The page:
|Celtics schedule released: Paul Pierce, Kevin Garnett return to Boston with Nets on Jan. 26||08.07.13 at 9:18 am ET|
Mark your calendars, folks. Doc Rivers, Paul Pierce and Kevin Garnett are coming back to Boston, and we know when.
The NBA released the 2013-14 schedule Tuesday, and among the notable matchups for Celtics fans is when Rivers and his Clippers visit TD Garden on Dec. 11 and when the new-look Nets, featuring Pierce and Garnett, come to town for the first time Jan. 26. The Nets play at the Garden again March 7.
Brad Stevens and the C’s open their slate Oct. 30 against the Raptors in Toronto, then come home to play the Bucks two nights later.
Other circle dates include a Jan. 2 contest at the Bulls, which would be the first time Rajon Rondo and Derrick Rose face off in nearly two years after both suffered ACL tears. It also serves as the team’s only Thursday night TNT game.
What may be the most interesting four-day stretch comes in mid-December. It starts when the Knicks, who ended the Celtics’ season in May, host Boston Dec. 8, and continues when the Nets do the same two days later at the Barclays Center — the first regular-season matchup between the teams. The very next night, Dec. 11, happens to be when Rivers and the Clippers play at the Garden.
This season could also prove to be a bit of a grind — even more so than most — with the Celtics staring at playing on consecutive nights 20 times, which is actually two fewer than they had last season. Six of those back-to-backs will come in November, when they play a season-high 18 games.
In a change from recent years, the Celtics are not only not playing on Christmas, but they also have five days off Dec. 23-27.
Here is the full 2013-14 schedule:
Oct. 30 at Toronto, 7 p.m.
Nov. 1 Milwaukee, 7:30 p.m.
Nov. 3 at Detroit, 6 p.m.
|Irish Coffee: How Celtics might manage minutes||07.31.13 at 9:05 am ET|
The Celtics still have one too many men on the roster, so a decision must be made.
Second-round pick Colton Iverson did them a favor by signing overseas for a season or two, allowing the C’s to maintain his rights while freeing a roster spot. And the writing is on the wall for Shavlik Randolph, who is due $1.1 million if he isn’t cut by Thursday and remains the lone non-guaranteed contract on the team.
Still, Shav proved worthy of a second look last season, producing 4.2 points and 4.4 rebounds in an average of 12.4 minutes. Plus, he has moves like Michael Jackson (see video, obviously). So, let’s take a look at how new Celtics coach Brad Stevens may manage his team’s minutes to figure out how they might keep Randolph around.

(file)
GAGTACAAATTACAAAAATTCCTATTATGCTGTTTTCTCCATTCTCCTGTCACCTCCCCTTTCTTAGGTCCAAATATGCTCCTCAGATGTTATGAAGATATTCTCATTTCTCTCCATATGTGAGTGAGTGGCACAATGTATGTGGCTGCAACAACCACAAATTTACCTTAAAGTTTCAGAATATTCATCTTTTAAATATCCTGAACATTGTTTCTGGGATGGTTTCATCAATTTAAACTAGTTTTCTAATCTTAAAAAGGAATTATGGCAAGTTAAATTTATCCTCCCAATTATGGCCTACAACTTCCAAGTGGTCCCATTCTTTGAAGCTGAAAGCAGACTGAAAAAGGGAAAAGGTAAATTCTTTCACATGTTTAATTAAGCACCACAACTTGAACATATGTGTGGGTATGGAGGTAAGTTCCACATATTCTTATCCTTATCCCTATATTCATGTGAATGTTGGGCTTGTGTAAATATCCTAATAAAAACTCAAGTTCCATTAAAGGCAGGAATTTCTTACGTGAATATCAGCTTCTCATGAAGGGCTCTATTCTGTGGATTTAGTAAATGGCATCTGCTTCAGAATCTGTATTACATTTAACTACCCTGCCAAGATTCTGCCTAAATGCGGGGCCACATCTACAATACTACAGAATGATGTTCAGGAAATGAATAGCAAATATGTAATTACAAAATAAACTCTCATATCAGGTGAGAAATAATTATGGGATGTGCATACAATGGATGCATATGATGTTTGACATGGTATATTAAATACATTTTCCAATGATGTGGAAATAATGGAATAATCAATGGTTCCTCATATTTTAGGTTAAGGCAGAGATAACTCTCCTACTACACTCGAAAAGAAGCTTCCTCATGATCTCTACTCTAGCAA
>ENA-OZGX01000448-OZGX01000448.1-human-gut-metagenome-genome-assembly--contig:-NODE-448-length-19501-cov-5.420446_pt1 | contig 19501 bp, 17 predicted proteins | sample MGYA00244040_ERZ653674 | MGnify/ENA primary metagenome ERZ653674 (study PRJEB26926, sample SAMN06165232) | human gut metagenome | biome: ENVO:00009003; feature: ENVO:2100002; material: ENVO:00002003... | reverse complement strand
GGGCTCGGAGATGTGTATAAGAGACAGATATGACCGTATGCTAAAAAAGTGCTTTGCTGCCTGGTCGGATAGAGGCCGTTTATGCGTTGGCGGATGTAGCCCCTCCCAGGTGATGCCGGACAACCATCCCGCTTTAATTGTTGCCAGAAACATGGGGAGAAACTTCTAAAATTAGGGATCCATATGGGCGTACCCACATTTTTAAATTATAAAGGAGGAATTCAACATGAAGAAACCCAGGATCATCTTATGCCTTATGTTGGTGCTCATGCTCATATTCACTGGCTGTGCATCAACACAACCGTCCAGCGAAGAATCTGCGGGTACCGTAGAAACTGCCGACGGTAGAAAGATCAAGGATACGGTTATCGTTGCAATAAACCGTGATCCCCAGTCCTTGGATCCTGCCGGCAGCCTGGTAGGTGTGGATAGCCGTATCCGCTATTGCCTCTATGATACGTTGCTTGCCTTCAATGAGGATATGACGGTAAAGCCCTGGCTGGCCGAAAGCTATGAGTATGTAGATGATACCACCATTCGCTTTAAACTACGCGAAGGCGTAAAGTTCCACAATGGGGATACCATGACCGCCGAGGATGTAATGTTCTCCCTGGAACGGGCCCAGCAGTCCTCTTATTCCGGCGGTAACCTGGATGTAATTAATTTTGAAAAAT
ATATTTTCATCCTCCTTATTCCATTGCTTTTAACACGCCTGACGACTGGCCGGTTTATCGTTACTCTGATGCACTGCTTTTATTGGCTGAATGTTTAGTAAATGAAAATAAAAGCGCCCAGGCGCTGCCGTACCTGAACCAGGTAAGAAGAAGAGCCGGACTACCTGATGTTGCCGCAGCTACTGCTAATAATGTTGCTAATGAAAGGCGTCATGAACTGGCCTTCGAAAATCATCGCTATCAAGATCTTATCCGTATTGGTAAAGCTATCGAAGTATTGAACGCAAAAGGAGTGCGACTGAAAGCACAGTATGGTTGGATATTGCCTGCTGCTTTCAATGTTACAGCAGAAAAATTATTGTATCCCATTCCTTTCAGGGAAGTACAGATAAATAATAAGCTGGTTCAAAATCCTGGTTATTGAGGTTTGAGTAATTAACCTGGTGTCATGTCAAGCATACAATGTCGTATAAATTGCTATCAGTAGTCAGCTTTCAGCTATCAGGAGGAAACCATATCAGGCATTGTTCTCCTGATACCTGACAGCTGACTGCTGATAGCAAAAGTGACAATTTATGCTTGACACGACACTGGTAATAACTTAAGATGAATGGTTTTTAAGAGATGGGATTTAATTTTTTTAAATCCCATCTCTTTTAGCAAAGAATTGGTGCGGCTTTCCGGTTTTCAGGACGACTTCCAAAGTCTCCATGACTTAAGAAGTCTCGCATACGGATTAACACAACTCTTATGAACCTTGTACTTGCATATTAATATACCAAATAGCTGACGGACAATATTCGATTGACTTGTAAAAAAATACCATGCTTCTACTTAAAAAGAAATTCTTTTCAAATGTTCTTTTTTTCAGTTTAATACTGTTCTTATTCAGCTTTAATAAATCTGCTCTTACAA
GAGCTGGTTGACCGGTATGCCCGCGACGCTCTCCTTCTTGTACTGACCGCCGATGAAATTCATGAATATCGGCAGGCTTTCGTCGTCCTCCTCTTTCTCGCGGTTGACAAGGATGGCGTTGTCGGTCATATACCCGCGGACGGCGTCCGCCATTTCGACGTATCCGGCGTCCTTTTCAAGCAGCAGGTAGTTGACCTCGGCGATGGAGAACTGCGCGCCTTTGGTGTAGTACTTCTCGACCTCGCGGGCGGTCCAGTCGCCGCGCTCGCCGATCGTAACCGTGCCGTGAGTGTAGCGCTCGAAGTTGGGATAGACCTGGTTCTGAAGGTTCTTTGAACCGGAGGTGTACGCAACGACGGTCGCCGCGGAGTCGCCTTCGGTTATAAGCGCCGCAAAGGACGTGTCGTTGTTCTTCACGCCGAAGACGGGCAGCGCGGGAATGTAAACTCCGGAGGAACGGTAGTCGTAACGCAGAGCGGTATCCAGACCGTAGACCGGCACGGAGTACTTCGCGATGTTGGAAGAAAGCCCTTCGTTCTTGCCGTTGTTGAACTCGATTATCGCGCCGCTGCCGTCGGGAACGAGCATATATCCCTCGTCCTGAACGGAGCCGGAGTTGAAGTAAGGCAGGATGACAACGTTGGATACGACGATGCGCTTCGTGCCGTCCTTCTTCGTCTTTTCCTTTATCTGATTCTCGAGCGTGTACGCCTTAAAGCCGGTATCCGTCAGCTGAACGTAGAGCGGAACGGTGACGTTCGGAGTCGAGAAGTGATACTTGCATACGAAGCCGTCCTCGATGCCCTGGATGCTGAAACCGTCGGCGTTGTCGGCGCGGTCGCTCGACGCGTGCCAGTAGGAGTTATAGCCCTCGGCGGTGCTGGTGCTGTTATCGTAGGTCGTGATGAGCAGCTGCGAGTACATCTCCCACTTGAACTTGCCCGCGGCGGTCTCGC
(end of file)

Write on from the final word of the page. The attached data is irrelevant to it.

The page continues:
|18 things we learned from the Brad Stevens podcast||07.25.13 at 10:48 pm ET|
Celtics coach Brad Stevens joined the Green Street podcast for his longest interview in Boston since signing his six-year, $22 million contract. Here are 18 things we learned from the conversation.
18. He’s not goal-oriented; he’s process-oriented: “My goal is to win the next game one possession at a time. That’s it. I don’t have any other goals. I’ve never been a goal guy. I didn’t have a goal at Butler. Our goals were always to get better every day and win the next game one possession at a time, and that was it. And so that’s what we’ll try to do.”
17.He really likes Phil Pressey: “Pressey is a guy who can affect a game. If a game is not really going your way, he can spark you. He can get inside the defense, he can make plays defensively. He can his hands on balls. He is a cerebral point guard. I like his game. I think he does a lot of good things.”
16. Danny Ainge inquired about his interest before the Paul Pierce and Kevin Garnett trade: “After Doc left, he had actually called me and talked about, ‘Are you interested in the job?’ And, ‘This is what I’ve got going on this week.’ It was draft week, and then he said there are some other things that may be coming down the pike as well, so it’s going to be a busy week for me, so we just agreed to talk later on.
“So, that’s when I saw and heard about Kevin and Paul, and obviously they did such terrific things for this place. It’s really amazing what they were able to do and what they were able to accomplish, and they’ll go down as two of the best that ever played here. But I knew that was coming when I accepted the job. I knew that it was a formality by the time I accepted the job, and so that didn’t have any impact on accepting it or not.”
|Kris Humphries is confident of a ‘good relationship’ with Rajon Rondo||07.16.13 at 10:56 am ET|
WALTHAM — Kris Humphries knew the moment he was traded to Boston he would have to face the question.
How will he get along with Rajon Rondo?
It was Rondo who was so offended with a Humphries hard foul on Kevin Garnett in mid-air that the Celtics point guard went after the 6-foot-10 big man and started a fracas under the Celtics basket.
On Monday, it took just three questions before Humphries was asked if he thinks bygones will be bygones and if he can actually work in harmony know with the Celtics tempestuous point guard.
“I knew it was coming; it just took a few questions to get there,” Humphries joked before offering a serious answer.
“I haven’t talked to him but I think we’ll have a good relationship,” he said. “I think things happen within the game. Looking at it, it really was nothing. The media tends to blow things out of proportion. Obviously I just have to do my part to earn his respect in terms of playing hard and contributing to the team and just go from there.”